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one-horse (comparative more one-horse, superlative most one-horse)

  1. Drawn or worked by a single horse.
    • 1839, British Farmer's Magazine - Volume 3, page 84:
      He constructed a one-horse plough for me about two years ago, which only weighs 581b., for planting potatoes.
    • 1857, James Lord Pierpont, One Horse Open Sleigh (Jingle Bells):
      Oh what fun it is to ride in a one-horse open sleigh!
    • 2013, Theodore Rosengarten, All God's Dangers:
      Come to the wagon business I may have a pole put in front of that one-horse wagon and hitch em both to it.
  2. (by extension) Small, insignificant.
    • 1871, The Catholic Record - Volumes 1-2, page 47:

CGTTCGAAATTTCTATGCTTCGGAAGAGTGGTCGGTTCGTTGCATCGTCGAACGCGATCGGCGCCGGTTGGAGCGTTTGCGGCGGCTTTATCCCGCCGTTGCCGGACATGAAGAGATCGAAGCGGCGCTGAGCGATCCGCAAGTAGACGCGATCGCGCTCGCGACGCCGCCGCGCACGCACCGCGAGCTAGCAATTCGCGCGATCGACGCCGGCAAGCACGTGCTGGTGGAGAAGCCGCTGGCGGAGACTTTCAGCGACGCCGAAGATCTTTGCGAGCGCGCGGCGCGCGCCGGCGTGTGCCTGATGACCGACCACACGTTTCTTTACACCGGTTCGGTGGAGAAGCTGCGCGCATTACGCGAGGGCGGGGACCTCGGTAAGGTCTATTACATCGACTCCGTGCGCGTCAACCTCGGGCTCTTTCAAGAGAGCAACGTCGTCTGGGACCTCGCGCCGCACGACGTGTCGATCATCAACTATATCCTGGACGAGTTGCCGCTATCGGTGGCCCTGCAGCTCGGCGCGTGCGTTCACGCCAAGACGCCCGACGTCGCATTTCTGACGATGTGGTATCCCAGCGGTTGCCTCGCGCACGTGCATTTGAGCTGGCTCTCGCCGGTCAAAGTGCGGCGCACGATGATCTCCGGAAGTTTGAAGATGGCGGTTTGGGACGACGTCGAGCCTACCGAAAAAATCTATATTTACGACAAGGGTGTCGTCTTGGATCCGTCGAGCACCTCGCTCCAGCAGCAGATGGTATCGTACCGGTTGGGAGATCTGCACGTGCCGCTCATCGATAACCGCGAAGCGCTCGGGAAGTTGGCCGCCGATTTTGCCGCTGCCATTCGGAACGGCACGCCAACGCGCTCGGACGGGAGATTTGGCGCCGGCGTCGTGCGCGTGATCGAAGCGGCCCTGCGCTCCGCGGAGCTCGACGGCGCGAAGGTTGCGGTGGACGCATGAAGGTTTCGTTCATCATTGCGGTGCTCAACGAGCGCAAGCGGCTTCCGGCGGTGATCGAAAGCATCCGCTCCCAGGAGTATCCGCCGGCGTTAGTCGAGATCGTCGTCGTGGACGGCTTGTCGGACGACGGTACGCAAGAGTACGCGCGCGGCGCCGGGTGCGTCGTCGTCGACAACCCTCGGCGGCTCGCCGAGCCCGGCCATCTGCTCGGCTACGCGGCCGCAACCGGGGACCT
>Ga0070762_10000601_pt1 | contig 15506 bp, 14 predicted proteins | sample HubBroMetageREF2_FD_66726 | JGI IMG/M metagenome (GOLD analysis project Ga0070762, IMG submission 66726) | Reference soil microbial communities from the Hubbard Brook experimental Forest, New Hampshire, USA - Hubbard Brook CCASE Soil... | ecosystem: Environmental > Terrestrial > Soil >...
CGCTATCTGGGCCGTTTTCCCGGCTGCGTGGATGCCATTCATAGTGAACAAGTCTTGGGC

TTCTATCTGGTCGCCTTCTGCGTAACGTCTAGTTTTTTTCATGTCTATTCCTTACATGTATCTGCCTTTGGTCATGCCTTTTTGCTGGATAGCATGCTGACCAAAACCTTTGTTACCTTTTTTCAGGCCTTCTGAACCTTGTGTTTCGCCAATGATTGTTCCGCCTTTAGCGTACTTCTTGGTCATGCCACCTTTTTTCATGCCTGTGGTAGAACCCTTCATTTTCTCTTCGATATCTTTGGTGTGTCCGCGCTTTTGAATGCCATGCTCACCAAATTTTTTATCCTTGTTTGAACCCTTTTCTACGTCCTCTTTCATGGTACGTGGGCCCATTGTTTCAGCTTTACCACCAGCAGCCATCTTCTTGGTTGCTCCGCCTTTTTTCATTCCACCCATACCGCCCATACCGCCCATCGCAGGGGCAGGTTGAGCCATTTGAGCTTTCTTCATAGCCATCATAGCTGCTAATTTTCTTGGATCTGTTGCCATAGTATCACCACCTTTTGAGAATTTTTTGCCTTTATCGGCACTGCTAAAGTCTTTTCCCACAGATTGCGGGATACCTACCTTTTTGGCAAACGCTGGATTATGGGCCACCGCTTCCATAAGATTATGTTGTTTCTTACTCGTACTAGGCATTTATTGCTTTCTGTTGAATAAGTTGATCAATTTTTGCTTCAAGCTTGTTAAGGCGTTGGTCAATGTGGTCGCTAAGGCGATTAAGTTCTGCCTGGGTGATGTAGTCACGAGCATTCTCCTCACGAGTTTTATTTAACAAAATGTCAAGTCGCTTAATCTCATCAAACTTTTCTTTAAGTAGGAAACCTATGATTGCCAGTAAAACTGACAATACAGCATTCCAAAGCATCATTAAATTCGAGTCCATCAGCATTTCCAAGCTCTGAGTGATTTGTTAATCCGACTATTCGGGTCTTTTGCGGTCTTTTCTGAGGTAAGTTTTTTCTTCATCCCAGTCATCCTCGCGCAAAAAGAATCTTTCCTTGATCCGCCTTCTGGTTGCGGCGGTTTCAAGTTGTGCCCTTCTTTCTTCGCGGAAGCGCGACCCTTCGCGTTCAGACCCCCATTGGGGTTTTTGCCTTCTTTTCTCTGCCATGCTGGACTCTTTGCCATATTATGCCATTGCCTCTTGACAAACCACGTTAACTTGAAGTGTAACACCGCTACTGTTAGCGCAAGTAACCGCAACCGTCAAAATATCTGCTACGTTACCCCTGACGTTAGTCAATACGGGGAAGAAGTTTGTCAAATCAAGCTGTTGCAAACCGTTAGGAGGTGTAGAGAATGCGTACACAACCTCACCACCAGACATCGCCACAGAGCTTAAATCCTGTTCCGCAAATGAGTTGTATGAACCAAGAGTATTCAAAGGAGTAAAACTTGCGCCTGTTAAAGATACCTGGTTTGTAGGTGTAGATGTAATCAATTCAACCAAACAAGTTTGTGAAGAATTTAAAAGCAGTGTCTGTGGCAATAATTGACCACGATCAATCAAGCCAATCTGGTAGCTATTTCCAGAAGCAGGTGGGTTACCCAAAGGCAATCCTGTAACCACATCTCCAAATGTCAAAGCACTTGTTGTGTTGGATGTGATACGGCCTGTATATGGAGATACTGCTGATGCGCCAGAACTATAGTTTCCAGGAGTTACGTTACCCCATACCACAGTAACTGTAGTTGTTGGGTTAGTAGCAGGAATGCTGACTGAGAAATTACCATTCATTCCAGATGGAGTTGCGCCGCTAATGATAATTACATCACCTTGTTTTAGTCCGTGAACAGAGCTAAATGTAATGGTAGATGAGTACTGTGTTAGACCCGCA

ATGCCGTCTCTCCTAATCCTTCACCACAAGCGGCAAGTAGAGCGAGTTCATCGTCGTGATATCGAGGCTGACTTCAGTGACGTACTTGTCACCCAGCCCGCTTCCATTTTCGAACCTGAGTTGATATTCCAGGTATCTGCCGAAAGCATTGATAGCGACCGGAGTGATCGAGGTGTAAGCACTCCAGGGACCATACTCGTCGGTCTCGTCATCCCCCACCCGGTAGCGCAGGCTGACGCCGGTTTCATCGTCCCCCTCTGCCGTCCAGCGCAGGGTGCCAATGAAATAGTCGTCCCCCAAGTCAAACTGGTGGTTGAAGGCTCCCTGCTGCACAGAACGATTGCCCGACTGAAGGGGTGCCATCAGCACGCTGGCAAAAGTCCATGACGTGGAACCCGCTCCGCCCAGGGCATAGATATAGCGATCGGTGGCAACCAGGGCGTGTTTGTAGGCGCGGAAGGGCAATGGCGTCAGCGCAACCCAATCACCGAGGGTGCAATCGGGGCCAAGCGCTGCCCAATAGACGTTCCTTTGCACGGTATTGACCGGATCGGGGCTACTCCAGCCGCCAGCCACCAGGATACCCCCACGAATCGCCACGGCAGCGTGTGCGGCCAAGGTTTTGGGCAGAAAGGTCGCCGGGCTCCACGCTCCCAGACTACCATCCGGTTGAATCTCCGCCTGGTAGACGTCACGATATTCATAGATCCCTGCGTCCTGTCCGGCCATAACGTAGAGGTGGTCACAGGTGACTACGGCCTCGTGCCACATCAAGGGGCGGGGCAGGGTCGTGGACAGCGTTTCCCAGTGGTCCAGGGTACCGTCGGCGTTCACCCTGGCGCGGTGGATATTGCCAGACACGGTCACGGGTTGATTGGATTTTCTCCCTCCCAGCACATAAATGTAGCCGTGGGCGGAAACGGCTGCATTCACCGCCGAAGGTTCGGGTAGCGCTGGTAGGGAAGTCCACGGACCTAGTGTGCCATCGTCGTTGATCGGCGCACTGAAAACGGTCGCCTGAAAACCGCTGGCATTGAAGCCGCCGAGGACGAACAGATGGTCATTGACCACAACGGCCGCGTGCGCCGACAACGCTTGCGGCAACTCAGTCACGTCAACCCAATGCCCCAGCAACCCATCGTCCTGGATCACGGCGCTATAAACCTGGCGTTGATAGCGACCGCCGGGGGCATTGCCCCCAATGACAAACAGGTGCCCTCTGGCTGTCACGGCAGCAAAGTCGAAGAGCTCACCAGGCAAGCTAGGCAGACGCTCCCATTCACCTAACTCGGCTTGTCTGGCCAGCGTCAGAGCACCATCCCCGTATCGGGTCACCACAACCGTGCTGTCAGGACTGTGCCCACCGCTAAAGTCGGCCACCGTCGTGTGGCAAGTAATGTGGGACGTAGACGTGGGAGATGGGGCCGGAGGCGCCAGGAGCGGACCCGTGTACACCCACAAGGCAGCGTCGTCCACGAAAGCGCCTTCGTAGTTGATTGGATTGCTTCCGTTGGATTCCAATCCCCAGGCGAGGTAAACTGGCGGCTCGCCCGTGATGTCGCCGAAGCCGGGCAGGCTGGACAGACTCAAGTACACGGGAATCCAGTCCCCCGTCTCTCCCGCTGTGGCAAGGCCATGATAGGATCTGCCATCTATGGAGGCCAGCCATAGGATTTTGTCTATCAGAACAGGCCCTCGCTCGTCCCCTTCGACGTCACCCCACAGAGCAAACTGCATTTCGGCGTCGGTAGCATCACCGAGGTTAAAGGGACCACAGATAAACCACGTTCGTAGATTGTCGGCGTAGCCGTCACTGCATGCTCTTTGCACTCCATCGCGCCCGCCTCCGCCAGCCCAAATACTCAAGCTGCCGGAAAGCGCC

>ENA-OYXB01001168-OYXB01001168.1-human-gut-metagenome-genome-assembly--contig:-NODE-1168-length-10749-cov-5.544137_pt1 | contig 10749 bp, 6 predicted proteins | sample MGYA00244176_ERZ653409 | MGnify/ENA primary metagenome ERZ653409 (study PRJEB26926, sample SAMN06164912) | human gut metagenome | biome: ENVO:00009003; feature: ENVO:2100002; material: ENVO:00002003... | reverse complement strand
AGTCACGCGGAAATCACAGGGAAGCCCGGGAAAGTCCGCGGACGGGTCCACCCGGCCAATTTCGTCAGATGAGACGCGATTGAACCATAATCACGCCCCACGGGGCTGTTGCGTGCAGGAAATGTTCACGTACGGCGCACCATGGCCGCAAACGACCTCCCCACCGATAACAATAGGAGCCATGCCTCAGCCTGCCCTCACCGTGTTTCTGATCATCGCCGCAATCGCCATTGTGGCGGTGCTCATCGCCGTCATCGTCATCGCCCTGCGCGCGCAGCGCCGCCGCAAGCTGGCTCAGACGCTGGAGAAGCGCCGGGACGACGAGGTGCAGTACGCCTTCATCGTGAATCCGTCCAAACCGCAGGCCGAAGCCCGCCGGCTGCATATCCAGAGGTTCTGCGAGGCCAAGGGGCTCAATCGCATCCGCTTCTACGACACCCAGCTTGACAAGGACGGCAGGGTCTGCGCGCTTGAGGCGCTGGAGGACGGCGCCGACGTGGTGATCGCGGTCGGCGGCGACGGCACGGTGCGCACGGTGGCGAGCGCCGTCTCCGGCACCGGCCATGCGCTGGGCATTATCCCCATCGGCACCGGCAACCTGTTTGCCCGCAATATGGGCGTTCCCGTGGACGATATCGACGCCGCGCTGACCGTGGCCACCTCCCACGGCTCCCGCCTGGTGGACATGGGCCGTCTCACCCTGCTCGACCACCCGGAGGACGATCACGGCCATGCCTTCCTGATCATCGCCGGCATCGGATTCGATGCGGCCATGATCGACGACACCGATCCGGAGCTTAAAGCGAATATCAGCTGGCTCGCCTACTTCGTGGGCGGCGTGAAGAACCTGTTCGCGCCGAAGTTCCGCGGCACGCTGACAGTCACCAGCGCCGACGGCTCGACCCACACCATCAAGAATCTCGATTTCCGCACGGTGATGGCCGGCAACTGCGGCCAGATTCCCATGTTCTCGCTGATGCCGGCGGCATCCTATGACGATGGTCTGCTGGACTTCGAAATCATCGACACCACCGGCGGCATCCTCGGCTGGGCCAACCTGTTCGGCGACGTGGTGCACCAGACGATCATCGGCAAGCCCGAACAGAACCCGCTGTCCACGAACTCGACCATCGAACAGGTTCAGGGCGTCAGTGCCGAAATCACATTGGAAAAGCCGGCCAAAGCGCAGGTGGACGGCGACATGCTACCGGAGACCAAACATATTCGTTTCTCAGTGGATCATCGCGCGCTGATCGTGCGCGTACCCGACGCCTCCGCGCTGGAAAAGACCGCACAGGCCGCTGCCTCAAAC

Let us have no one-horse candidate for the Presidency. General Grant is the man.
    • 1922, James Joyce, Ulysses:
      A Nestor may reappear as an elderly pedagogue, a Circe as the "Madam" of a one-horse brothel.
    • 2014, James A. Michener, A. Grove Day, Rascals in Paradise, page 132:
      The Great Powers never think of us as a one-horse state.
    • 2016, Fanny Fern, Folly as It Flies, page 112:
      Going from its one-horse hotel, to the model hotel of Philadelphia, was almost too sudden a change even for my excellent constitution.